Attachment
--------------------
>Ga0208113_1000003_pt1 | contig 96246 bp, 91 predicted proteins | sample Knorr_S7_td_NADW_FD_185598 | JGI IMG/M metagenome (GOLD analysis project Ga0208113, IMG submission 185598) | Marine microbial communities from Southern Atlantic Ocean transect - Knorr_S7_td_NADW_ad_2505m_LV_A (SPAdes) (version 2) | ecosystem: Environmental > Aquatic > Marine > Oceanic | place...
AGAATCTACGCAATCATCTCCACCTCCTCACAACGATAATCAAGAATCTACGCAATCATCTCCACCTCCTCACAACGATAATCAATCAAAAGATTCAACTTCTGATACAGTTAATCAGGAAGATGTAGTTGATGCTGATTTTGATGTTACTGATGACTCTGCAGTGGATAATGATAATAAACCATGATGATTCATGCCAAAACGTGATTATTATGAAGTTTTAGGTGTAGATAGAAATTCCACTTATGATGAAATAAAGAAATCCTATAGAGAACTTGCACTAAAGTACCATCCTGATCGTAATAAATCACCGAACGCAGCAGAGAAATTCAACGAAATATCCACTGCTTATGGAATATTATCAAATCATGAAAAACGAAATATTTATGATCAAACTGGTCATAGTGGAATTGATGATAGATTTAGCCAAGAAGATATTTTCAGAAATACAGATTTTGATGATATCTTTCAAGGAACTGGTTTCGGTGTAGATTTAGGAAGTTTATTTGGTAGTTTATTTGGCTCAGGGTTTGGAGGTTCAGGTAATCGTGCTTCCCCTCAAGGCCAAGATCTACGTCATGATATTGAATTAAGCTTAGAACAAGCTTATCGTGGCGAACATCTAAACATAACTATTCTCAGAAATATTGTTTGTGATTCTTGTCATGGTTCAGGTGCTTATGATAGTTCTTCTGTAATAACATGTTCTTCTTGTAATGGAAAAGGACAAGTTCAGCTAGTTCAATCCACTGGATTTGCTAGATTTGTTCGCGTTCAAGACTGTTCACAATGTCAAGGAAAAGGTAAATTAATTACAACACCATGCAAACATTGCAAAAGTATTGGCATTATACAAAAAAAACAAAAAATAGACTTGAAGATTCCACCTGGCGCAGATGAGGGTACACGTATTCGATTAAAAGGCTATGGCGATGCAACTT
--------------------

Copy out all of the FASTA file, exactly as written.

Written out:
>Ga0208113_1000003_pt1 | contig 96246 bp, 91 predicted proteins | sample Knorr_S7_td_NADW_FD_185598 | JGI IMG/M metagenome (GOLD analysis project Ga0208113, IMG submission 185598) | Marine microbial communities from Southern Atlantic Ocean transect - Knorr_S7_td_NADW_ad_2505m_LV_A (SPAdes) (version 2) | ecosystem: Environmental > Aquatic > Marine > Oceanic | place...
AGAATCTACGCAATCATCTCCACCTCCTCACAACGATAATCAAGAATCTACGCAATCATCTCCACCTCCTCACAACGATAATCAATCAAAAGATTCAACTTCTGATACAGTTAATCAGGAAGATGTAGTTGATGCTGATTTTGATGTTACTGATGACTCTGCAGTGGATAATGATAATAAACCATGATGATTCATGCCAAAACGTGATTATTATGAAGTTTTAGGTGTAGATAGAAATTCCACTTATGATGAAATAAAGAAATCCTATAGAGAACTTGCACTAAAGTACCATCCTGATCGTAATAAATCACCGAACGCAGCAGAGAAATTCAACGAAATATCCACTGCTTATGGAATATTATCAAATCATGAAAAACGAAATATTTATGATCAAACTGGTCATAGTGGAATTGATGATAGATTTAGCCAAGAAGATATTTTCAGAAATACAGATTTTGATGATATCTTTCAAGGAACTGGTTTCGGTGTAGATTTAGGAAGTTTATTTGGTAGTTTATTTGGCTCAGGGTTTGGAGGTTCAGGTAATCGTGCTTCCCCTCAAGGCCAAGATCTACGTCATGATATTGAATTAAGCTTAGAACAAGCTTATCGTGGCGAACATCTAAACATAACTATTCTCAGAAATATTGTTTGTGATTCTTGTCATGGTTCAGGTGCTTATGATAGTTCTTCTGTAATAACATGTTCTTCTTGTAATGGAAAAGGACAAGTTCAGCTAGTTCAATCCACTGGATTTGCTAGATTTGTTCGCGTTCAAGACTGTTCACAATGTCAAGGAAAAGGTAAATTAATTACAACACCATGCAAACATTGCAAAAGTATTGGCATTATACAAAAAAAACAAAAAATAGACTTGAAGATTCCACCTGGCGCAGATGAGGGTACACGTATTCGATTAAAAGGCTATGGCGATGCAACTT